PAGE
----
Department of Colorectal Surgery, University Hospitals Bristol NHS Foundation Trust, Bristol BS2 8HW, UK.
Correspondence Address: Dr. Michael G. Thomas, Department of Colorectal Surgery, Bristol Royal Infirmary, Marlborough Street, Bristol BS2 8HW, UK. E-mail:
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The accurate staging of rectal cancer improves the stratification of patients for adjuvant therapy. Staging of tumor with endoluminal ultrasonography (EUS) shows a good correlation with histology (κ = 0.85; 95% confidence interval 0.76-0.95). Overall pT and pN stage accuracy of EUS was 92% and 65% respectively. The staging of local disease can be further augmented by EUS guided fine needle aspiration of extra rectal lesions lying within or outside of the mesorectum. In a systematic review of local excision after neoadjuvant therapy a total of 22 unique studies reporting on 1068 patients were analysed. At a median follow-up of 54 months, ypT0 tumours had a pooled local recurrence rate of 4% and a median disease-free survival rate of 95%. Outcomes for ≥ ypT1 tumours were much worse with pooled local recurrence and disease-free survival of 22% and 68%, respectively. In a review of 22 studies, 804 patients who underwent local excision followed by adjuvant therapy either for unfavourable histology, prohibitive comorbidity or patient choice. the pooled local recurrence was 5.8% for pT1 tumours, 13.8% for pT2 tumours and 33.7% for pT3 tumours. In addition, the response to radiotherapy may be enhanced by aspirin, metformin and statins.
Early rectal cancer, local excision, neoadjuvant chemoradiotherapy
The treatment of rectal cancer has advanced considerably during the last 30 years. It is widely accepted that surgery should be based on sound oncological principles where the aim is to completely excise the surrounding mesorectum in order to achieve a resection margin free from microscopic disease, together with an adequate lymph node harvest. Commonly referred to as total mesorectal excision (TME), this technique in combination with accurate post-operative staging has improved the oncological results of surgery[1-3]. Nevertheless, the debate with regards to the necessity to completely remove the mesorectum in the setting of early rectal cancer is still not fully resolved. What is clear from the evidence is that involvement of the circumferential resection margin (CRM) remains one of the most powerful predictors of local recurrence in rectal cancer.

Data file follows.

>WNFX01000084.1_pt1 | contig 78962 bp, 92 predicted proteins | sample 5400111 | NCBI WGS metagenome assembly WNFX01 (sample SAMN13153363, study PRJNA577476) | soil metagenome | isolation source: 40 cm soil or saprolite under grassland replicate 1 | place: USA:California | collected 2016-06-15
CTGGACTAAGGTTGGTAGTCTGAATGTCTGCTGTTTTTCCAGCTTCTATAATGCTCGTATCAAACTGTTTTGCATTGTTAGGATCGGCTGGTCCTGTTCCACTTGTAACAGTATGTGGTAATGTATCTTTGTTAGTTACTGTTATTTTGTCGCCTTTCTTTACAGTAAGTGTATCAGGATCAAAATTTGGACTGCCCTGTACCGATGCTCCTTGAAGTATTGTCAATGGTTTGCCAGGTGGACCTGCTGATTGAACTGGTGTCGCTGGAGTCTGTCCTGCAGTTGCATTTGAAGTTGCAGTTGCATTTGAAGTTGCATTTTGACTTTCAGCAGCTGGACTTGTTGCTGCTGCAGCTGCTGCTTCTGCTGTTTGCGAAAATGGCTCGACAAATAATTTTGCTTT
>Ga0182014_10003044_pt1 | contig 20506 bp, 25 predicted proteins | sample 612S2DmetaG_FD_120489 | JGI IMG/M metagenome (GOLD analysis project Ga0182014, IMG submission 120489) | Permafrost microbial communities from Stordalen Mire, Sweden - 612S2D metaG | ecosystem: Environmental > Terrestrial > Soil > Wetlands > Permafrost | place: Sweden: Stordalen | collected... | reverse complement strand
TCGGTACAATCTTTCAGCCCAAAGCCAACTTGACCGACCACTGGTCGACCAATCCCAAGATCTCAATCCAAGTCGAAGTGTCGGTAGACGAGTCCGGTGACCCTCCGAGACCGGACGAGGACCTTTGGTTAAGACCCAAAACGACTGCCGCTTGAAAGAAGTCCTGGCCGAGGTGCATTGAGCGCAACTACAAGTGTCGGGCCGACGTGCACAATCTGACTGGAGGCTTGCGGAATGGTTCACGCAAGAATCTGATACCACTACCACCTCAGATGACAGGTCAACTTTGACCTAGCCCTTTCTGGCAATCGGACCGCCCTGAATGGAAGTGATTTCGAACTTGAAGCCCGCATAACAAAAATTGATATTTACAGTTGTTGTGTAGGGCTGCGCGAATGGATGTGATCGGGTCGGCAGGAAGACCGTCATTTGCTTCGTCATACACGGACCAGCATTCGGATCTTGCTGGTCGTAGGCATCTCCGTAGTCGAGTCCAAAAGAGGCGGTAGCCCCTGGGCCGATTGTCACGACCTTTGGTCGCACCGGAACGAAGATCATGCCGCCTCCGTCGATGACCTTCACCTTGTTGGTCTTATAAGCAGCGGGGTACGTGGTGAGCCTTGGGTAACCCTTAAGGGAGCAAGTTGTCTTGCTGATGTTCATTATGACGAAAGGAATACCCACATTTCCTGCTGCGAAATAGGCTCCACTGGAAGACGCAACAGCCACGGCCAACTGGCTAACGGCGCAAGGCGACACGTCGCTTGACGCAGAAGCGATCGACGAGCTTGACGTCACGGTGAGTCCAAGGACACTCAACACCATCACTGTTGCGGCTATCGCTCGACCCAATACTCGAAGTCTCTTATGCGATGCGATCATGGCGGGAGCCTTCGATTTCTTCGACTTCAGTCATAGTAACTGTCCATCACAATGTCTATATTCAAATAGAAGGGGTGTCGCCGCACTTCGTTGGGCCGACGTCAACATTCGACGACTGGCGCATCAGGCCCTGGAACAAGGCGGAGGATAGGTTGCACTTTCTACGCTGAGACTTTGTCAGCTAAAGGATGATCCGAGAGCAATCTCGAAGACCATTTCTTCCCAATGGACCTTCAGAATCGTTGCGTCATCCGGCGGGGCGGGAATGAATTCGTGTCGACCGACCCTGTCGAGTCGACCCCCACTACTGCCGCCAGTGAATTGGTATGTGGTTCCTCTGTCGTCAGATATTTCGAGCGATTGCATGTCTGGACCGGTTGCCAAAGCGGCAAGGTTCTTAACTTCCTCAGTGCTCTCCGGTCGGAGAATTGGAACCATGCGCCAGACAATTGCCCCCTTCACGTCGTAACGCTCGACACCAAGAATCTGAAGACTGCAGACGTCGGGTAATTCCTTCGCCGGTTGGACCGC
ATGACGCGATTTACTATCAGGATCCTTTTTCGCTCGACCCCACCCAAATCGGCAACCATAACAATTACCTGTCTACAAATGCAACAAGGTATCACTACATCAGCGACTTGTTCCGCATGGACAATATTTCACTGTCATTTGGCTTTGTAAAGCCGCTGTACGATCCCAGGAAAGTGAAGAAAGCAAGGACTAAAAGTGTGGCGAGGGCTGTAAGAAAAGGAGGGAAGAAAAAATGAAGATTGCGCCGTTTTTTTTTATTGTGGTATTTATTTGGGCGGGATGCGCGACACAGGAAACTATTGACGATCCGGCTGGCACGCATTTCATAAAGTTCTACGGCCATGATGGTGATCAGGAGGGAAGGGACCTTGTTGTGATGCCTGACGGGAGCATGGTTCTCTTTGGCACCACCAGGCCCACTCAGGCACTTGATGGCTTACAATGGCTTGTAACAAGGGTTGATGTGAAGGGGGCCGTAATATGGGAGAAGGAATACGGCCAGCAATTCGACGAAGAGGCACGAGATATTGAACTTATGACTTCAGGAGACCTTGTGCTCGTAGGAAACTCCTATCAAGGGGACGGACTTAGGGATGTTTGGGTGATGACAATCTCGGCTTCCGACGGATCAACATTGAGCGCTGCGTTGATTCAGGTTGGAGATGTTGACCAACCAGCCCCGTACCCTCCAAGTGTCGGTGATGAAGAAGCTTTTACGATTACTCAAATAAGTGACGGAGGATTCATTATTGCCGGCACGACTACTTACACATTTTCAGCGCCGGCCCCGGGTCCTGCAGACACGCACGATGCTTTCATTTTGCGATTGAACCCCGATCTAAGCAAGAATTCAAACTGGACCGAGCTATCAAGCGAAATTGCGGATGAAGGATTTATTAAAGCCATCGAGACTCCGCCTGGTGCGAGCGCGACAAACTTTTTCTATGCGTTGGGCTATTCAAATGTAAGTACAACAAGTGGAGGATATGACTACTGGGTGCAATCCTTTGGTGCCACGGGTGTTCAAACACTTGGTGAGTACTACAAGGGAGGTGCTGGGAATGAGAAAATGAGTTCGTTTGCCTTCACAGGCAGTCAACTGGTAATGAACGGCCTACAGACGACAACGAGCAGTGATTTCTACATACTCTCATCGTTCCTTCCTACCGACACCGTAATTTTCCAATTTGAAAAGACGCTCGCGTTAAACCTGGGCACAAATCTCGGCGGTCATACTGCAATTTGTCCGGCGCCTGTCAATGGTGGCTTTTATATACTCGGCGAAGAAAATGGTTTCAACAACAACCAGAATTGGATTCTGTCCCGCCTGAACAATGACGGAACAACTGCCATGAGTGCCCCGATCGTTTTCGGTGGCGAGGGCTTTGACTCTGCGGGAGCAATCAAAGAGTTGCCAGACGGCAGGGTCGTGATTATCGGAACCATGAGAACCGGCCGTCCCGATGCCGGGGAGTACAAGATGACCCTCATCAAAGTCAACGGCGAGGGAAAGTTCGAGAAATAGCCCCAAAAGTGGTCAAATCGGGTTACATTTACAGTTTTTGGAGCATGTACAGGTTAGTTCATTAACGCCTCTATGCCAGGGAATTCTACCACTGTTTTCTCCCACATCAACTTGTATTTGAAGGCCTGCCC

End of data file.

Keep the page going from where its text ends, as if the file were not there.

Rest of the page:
The Swedish Rectal Cancer and Dutch TME trials gave credence to the concept that local control could be enhanced by the addition of neoadjuvant short course radiotherapy (SCRT)[3,4]. Indeed, the National Institute of Clinical Excellence in the United Kingdom currently recommends that neoadjuvant treatment is administered in the form of SCRT for moderate-risk tumours (cT3b or greater or suspected nodal involvement or venous invasion) and as long course chemoradiotherapy (LCCRT) for high-risk tumours that either threaten the circumferential resection margin or encroach on the levator plate. Radical surgery remains the cornerstone of treatment for locally advanced rectal cancer with 5-year local recurrence (LR) and disease-free survival rates of 4% and 86%, respectively[1,2], and a 30-day mortality rate of 0.9%-1.5%[4,6-8]. The down side of radical surgery is that, even in experienced hands, morbidity occurs in 38%-54% of patients[4,6-8] and is associated with a significant adverse impact on quality of life with elevated levels of bowel, urinary, and sexual dysfunction[9-12]. In addition, there is a perception in the UK that local control is enhanced in disease that threatens the mesorectal rectal fascia with the use of LCCRT. Moreover, the use of LCCRT may result in a pathological complete response (pCR) in 15% to 25% of cases with contemporary neoadjuvant LCCRT regimens[13-15]. This has led to the concept of watchful waiting, the success of which is clearly dependent on the accurate prediction of a complete clinical response (cCR) and does not necessarily correspond to a pCR. Of note, in a pooled analysis of neoadjuvant treatment studies, cCR was associated with pCR in only 30% of patients. It is noteworthy, however, that a pCR is heavily dependent on the quality of the surgical specimen received and the accuracy of pathological examination, which may vary considerably[17,18].